Vestergaard: training a ‘critical part’ of the package
For Danish GSE supplier Vestergaard, training on its de-icers is a “critical part of the package” that the company offers, says vice president sales and marketing Lars Barsoe. Indeed, training on any Vestergaard equipment supplied to a customer comes as an integrated part of the purchase price.
Between two and four days of training are provided on any de-icer either purchased or rented from the company (the majority are bought) – with that training including both operational use and effective maintenance of the equipment.
With regard to operations, that will not cover local regulatory requirements or standards pertaining to the equipment’s use around aircraft (which will differ across countries or states), but will take in everything else that an operator needs to make best use of the equipment – ie, not only for the safe use of the equipment, but to gain optimal benefit from its use.
This last point is vital, says Barsoe. Vestergaard de-icers offer a very high degree of capability but the benefits of its state-of-the-art equipment can only be maximised by a well-trained operator. So, training takes in all aspects of the functionality of the de-icer and how it is best operated.
With regards to maintenance, training covers the technical manual in its entirety, a process that usually takes two days. Pre-emptive maintenance is of course important to keep a machine in good working order, while effective, reactive repair and maintenance will get an out-of-action de-icer back into operation as quickly as possible.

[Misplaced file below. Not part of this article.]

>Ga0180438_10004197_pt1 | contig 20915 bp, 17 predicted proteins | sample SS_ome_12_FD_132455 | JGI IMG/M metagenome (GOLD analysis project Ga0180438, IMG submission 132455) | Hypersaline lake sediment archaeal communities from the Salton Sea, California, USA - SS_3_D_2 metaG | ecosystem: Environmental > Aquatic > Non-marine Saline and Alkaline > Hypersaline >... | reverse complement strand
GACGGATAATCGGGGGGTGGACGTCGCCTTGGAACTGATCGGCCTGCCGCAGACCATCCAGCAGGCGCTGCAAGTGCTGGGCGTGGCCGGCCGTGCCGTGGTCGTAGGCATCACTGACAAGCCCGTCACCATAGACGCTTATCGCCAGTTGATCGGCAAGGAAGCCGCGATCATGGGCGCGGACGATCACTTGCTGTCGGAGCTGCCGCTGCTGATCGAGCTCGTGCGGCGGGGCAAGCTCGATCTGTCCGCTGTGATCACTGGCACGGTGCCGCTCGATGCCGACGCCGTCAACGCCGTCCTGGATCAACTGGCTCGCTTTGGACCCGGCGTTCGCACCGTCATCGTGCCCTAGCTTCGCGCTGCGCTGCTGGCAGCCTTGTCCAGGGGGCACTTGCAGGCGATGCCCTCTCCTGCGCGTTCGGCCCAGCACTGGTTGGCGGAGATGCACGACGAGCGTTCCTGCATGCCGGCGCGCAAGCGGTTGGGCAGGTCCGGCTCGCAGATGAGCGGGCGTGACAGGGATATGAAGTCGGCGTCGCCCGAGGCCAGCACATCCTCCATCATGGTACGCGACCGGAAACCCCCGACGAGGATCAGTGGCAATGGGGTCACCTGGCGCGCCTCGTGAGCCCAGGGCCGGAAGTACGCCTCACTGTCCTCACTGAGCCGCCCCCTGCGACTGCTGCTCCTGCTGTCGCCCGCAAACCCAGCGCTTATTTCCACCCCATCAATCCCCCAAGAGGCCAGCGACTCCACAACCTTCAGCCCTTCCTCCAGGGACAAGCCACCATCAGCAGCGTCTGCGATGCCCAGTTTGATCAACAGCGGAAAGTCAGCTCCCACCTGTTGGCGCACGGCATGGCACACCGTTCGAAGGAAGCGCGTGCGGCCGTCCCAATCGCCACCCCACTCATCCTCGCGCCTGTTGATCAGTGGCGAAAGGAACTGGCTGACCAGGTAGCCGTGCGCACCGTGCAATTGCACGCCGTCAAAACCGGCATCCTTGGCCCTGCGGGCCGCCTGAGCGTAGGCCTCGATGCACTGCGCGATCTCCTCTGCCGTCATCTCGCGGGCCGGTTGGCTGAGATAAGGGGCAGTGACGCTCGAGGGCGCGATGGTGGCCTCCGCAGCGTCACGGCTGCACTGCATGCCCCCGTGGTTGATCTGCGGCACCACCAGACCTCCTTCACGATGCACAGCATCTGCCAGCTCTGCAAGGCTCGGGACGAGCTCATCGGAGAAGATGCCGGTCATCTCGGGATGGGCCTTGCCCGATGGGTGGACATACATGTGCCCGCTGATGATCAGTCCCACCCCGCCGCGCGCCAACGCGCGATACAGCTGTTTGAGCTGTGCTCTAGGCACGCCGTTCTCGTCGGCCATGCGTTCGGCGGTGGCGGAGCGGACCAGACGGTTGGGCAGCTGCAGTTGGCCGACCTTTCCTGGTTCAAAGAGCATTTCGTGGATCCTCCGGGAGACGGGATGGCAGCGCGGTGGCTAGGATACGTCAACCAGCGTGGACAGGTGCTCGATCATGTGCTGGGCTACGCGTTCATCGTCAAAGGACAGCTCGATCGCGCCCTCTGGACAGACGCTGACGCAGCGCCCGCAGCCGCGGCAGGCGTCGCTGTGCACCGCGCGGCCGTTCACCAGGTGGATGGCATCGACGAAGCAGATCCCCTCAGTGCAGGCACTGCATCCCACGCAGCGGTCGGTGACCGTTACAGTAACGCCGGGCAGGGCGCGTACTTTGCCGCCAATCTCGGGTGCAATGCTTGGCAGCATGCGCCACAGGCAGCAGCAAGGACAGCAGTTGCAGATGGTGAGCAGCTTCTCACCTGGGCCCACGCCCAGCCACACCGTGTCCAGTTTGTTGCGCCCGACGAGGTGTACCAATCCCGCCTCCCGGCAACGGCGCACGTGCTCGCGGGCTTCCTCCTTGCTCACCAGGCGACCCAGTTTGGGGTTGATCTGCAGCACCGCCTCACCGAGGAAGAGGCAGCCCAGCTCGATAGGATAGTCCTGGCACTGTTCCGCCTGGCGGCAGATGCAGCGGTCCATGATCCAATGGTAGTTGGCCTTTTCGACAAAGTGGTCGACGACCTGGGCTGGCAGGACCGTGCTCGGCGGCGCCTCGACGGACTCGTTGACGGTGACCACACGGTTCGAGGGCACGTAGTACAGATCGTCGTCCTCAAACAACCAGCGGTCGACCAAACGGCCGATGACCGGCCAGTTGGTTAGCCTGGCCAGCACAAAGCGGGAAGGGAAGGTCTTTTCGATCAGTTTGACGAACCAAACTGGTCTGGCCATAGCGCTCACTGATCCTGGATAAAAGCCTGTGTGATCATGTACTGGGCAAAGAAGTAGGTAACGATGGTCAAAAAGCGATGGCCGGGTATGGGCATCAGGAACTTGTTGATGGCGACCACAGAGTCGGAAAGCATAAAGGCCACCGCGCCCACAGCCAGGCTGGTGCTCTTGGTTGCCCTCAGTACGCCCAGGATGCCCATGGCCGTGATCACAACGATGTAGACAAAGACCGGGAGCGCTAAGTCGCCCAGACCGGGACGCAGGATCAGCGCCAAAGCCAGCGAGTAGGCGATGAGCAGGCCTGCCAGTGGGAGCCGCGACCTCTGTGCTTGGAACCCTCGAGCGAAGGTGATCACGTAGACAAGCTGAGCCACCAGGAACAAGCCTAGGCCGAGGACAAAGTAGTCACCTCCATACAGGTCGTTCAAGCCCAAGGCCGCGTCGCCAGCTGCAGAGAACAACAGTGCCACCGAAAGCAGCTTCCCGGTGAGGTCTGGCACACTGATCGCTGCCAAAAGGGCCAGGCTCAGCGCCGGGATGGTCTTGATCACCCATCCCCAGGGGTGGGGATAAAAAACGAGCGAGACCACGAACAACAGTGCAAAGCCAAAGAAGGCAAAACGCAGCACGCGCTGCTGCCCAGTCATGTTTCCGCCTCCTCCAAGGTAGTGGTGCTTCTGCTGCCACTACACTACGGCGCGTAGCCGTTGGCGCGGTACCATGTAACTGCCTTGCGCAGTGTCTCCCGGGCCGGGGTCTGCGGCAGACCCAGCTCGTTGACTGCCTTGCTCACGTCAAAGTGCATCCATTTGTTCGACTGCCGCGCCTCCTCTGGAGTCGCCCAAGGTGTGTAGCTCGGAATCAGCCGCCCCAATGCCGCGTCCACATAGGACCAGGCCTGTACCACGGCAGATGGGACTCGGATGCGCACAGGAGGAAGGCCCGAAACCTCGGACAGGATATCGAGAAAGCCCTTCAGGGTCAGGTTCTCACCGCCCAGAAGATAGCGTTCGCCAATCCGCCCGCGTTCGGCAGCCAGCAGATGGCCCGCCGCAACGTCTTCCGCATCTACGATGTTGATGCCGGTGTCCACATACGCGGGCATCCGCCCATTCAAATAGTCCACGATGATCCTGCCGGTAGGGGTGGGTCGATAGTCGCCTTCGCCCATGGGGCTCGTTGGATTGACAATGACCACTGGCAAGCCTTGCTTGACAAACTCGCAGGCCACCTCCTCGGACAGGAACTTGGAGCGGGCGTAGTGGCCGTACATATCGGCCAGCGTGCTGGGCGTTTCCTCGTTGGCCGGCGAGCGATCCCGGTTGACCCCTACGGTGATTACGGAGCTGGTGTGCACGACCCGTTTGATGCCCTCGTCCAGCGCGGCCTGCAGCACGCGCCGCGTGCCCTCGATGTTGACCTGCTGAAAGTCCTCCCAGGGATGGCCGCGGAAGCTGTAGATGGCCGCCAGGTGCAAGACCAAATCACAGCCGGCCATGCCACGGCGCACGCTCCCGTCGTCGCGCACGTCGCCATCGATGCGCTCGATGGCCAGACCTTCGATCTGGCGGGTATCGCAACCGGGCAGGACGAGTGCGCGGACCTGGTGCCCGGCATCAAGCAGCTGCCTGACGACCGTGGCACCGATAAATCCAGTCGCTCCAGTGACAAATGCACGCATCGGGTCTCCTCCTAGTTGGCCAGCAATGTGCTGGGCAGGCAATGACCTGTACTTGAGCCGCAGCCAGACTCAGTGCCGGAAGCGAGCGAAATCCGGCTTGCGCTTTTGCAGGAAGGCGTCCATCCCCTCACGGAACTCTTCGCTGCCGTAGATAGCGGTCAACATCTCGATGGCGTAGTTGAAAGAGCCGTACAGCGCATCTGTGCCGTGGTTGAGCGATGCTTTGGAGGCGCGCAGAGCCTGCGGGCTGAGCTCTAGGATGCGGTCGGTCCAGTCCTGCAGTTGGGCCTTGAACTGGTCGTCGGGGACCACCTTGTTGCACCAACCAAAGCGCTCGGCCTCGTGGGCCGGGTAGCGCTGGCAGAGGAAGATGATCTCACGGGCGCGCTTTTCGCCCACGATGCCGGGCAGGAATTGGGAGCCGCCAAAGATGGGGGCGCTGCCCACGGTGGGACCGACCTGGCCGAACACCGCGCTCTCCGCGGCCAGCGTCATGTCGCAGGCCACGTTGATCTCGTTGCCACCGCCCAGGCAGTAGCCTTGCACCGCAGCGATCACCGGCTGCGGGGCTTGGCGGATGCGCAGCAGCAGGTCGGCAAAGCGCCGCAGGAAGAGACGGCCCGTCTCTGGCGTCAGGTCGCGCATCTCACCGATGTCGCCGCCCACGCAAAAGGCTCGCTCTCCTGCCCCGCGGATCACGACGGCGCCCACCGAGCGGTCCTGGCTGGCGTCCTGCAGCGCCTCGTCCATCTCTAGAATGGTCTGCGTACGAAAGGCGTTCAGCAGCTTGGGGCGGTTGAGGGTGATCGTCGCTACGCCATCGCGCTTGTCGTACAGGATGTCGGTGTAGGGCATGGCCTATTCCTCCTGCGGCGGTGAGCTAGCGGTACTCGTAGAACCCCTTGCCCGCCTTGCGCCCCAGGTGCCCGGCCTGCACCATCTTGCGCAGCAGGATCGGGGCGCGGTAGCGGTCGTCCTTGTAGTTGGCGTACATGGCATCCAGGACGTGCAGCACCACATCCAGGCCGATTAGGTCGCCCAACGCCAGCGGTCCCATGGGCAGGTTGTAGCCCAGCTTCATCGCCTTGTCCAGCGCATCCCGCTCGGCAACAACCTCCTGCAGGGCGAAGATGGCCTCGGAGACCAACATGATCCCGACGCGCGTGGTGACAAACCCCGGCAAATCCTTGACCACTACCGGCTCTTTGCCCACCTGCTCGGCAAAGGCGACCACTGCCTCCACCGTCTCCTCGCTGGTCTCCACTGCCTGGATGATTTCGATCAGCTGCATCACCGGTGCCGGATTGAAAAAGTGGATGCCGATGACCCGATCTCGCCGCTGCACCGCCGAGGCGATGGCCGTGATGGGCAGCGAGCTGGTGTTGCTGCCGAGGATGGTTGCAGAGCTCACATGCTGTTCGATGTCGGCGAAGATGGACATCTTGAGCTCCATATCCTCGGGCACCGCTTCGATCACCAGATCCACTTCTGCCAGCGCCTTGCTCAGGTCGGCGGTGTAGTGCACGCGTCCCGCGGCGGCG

Training is undertaken on-site for the customer. Some Vestergaard staff can provide both the operations and maintenance sides of the training package, but usually different people will travel to the customer to provide the different sorts of training. Even customers who already operate Vestergaard de-icers will be offered a brush-up on their skills, while also being trained on any new functionalities and capabilities the latest Vestergaard de-icers offer.
Technical training can also be performed at Vestergaard’s own premises if the customer so prefers, while a final element of the Vestergaard training portfolio is its simulator, which can either be leased or bought by customers for realistic training.